In a further preferred embodiment, the isolated amino acid comprises a mutation in the region Ser-53, Asp-54.
In a different preferred embodiment, the isolated amino acid comprises a mutation in the region Lys-127, Lys-128, Asn-129. In a further preferred aspect of this embodiment, the isolated amino acid comprises a glutamine substitution for Lys-127 and Lys-128. In a still further preferred aspect, the isolated amino acid is the mutant 4xE.
In a different preferred embodiment, the isolated amino acid comprises a mutation in the region Gly-130, Ser-131, Cys-132. In a different preferred embodiment, the isolated amino acid comprises a mutation in the region Lys-133, Arg-134, Arg-137. In a further preferred aspect of this embodiment, the isolated amino acid comprises a glutamine substitution for Lys-133 and Arg-134. In a still further preferred aspect, the isolated amino acid is the mutant 4xE.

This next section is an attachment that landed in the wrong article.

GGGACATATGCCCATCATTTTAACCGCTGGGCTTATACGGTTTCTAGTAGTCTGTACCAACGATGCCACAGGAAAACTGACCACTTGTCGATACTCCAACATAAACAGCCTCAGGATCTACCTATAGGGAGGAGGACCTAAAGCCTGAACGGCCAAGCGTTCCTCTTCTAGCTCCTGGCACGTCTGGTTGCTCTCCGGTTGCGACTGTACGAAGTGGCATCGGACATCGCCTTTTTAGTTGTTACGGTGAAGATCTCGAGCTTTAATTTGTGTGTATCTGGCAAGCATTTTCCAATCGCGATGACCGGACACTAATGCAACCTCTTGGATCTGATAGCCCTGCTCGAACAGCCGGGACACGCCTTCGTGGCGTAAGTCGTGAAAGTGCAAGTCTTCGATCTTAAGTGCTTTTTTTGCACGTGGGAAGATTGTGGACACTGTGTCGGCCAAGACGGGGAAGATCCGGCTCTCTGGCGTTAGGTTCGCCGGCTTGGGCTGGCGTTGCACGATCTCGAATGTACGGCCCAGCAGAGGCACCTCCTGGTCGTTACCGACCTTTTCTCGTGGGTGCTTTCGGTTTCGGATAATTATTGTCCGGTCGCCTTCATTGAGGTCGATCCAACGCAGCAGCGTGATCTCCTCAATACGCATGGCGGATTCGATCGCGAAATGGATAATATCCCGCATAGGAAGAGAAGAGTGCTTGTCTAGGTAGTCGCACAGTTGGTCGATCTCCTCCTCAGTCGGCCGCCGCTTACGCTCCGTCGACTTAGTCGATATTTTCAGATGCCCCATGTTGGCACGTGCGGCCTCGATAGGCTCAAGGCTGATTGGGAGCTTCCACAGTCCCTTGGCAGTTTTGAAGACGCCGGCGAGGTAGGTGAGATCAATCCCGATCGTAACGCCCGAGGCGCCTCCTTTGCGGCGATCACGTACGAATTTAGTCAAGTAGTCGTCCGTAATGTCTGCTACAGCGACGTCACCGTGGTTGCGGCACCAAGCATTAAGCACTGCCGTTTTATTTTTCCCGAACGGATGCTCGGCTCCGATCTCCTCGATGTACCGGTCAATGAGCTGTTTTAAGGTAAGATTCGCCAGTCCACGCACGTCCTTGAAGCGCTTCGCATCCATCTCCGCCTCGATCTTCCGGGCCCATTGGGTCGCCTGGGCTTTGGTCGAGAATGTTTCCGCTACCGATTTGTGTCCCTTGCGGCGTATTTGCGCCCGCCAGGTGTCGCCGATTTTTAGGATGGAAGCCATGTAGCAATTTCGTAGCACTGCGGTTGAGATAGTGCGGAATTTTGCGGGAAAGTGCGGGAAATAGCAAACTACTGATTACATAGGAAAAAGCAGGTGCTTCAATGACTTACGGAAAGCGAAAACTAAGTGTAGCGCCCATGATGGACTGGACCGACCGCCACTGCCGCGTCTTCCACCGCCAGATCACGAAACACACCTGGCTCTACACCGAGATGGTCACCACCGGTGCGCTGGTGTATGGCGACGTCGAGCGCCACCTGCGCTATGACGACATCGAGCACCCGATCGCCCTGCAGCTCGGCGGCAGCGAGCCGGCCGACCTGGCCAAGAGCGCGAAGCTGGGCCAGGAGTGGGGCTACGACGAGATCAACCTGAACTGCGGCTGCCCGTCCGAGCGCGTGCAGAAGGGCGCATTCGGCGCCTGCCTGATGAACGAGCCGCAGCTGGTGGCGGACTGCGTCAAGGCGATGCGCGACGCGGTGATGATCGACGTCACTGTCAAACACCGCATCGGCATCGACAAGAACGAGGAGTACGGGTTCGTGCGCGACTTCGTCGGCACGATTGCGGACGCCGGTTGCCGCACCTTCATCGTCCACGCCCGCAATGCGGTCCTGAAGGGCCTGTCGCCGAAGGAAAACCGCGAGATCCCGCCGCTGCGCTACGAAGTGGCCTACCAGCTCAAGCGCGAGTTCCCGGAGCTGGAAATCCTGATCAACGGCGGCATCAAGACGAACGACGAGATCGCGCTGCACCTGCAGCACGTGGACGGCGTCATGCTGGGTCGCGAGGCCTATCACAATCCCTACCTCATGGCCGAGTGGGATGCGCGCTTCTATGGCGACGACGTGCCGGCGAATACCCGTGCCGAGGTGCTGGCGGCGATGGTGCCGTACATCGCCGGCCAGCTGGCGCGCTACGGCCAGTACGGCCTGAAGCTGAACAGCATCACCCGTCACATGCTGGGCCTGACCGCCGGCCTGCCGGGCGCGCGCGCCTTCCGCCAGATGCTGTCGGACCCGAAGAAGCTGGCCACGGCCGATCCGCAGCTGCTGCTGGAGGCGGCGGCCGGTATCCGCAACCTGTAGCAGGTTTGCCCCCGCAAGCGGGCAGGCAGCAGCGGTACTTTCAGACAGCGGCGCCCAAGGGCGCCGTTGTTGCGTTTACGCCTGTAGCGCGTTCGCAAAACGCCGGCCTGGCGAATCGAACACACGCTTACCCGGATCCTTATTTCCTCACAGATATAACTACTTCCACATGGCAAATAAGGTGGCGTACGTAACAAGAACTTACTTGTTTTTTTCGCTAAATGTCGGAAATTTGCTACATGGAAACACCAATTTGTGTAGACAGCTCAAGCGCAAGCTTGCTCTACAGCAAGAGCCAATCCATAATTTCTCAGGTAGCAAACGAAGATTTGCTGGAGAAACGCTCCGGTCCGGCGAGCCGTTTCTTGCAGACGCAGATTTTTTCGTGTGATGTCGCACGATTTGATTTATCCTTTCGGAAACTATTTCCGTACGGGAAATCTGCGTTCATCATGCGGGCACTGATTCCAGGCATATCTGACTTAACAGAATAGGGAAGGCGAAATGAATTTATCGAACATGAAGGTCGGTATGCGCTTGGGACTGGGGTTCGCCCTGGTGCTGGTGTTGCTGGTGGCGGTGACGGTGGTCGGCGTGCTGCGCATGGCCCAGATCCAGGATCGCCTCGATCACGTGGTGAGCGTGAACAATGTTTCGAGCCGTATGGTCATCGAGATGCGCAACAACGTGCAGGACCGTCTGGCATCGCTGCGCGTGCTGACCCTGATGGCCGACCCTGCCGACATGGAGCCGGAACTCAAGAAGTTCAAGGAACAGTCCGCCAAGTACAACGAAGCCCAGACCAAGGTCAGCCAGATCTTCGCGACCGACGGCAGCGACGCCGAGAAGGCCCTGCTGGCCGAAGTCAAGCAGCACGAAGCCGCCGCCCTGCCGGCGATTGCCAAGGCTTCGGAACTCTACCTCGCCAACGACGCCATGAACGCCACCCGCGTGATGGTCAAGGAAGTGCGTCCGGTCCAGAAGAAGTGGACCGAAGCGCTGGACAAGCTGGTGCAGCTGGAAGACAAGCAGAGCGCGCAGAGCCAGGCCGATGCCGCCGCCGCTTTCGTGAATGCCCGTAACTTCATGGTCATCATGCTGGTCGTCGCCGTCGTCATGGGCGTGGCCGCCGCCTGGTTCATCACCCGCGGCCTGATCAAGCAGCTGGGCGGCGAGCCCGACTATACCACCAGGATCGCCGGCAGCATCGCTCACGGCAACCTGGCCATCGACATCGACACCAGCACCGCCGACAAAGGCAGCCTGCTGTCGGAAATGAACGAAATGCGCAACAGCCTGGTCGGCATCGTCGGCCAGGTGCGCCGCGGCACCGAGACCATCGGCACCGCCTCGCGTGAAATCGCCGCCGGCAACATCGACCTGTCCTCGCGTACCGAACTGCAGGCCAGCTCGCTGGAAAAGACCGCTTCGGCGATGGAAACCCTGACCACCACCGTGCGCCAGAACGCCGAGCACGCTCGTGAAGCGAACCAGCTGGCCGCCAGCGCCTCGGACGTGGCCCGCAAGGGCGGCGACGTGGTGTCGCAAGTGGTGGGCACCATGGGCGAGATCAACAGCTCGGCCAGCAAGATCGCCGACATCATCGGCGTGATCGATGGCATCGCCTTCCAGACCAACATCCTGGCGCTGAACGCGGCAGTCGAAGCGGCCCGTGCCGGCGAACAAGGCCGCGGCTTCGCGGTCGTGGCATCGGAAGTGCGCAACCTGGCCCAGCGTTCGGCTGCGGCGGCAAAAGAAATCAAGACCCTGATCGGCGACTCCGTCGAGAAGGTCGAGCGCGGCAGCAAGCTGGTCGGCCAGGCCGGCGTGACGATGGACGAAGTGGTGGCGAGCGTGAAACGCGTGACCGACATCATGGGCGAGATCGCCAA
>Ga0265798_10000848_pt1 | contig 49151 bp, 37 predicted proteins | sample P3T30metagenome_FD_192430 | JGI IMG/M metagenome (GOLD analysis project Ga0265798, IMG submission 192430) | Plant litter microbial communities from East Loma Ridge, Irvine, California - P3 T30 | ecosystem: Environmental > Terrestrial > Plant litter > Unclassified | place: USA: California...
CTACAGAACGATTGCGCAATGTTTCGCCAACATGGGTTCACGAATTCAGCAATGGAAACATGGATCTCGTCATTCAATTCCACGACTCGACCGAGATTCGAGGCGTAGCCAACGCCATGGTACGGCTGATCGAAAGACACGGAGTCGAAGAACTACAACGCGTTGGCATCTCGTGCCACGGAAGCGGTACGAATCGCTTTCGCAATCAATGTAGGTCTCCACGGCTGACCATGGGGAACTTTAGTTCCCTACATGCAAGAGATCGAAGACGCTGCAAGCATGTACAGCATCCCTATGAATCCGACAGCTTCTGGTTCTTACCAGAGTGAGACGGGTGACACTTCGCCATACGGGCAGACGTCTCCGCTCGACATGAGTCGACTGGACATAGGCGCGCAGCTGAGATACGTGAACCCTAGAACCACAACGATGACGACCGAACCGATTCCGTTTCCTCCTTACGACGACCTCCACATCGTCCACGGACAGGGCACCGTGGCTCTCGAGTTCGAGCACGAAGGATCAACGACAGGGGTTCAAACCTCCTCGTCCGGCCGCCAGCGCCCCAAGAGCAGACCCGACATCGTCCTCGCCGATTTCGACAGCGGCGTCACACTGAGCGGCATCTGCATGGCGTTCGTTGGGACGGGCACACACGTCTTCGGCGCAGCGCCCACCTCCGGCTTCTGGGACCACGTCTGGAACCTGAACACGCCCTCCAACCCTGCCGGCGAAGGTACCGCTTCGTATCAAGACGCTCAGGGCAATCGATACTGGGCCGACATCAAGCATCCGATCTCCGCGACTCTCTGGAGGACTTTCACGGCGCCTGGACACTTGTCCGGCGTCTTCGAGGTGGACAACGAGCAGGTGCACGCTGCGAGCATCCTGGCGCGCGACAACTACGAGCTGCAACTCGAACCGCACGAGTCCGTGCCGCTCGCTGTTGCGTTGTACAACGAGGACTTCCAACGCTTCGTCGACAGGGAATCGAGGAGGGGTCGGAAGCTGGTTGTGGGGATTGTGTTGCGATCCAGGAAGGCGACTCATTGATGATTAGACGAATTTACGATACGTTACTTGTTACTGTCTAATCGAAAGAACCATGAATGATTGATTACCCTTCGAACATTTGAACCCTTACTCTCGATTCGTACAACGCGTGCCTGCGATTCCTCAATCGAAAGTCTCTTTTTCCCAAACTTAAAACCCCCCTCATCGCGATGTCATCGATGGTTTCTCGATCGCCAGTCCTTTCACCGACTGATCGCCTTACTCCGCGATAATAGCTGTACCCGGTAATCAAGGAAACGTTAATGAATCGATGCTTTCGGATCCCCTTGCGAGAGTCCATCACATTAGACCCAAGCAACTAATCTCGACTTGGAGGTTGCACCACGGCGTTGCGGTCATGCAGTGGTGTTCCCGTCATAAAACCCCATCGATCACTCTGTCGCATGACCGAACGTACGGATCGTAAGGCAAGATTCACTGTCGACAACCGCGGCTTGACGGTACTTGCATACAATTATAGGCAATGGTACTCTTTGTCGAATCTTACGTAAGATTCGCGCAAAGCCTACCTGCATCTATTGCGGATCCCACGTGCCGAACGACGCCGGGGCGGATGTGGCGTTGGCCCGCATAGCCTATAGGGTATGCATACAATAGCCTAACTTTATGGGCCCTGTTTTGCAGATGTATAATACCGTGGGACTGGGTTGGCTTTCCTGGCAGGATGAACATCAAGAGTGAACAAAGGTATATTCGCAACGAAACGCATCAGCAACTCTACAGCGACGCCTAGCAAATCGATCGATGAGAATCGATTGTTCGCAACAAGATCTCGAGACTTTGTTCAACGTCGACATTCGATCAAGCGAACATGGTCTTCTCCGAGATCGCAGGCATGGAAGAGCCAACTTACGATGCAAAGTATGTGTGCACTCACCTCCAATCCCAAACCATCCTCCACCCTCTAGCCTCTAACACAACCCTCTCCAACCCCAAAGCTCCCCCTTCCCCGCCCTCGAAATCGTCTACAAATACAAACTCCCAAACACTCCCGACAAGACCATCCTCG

In a different preferred embodiment, the isolated amino acid comprises a mutation in the region 138, GIy-141, GIn-142.
In a different preferred embodiment, the isolated amino acid binds to FGFR, and preferably acts as a dominant negative mutant against FGF inducing activity.
In another aspect of the invention, the isolated amino acid comprises a mutation in the region where the amino acid blocks the angiogenesis inducing activity of FGF-1. In a further aspect of this preferred embodiment, the isolated amino acid blocks the tumor growth inducing activity of FGF. In a different aspect of the invention, the isolated amino acid blocks the inflammation inducing activity of FGF. In still different aspect of the invention, the isolated amino acid blocks the excess wound healing inducing activity of FGF. In a further aspect of the invention, the isolated amino acid blocks the resistance of tumor cells to chemotherapeutic agents.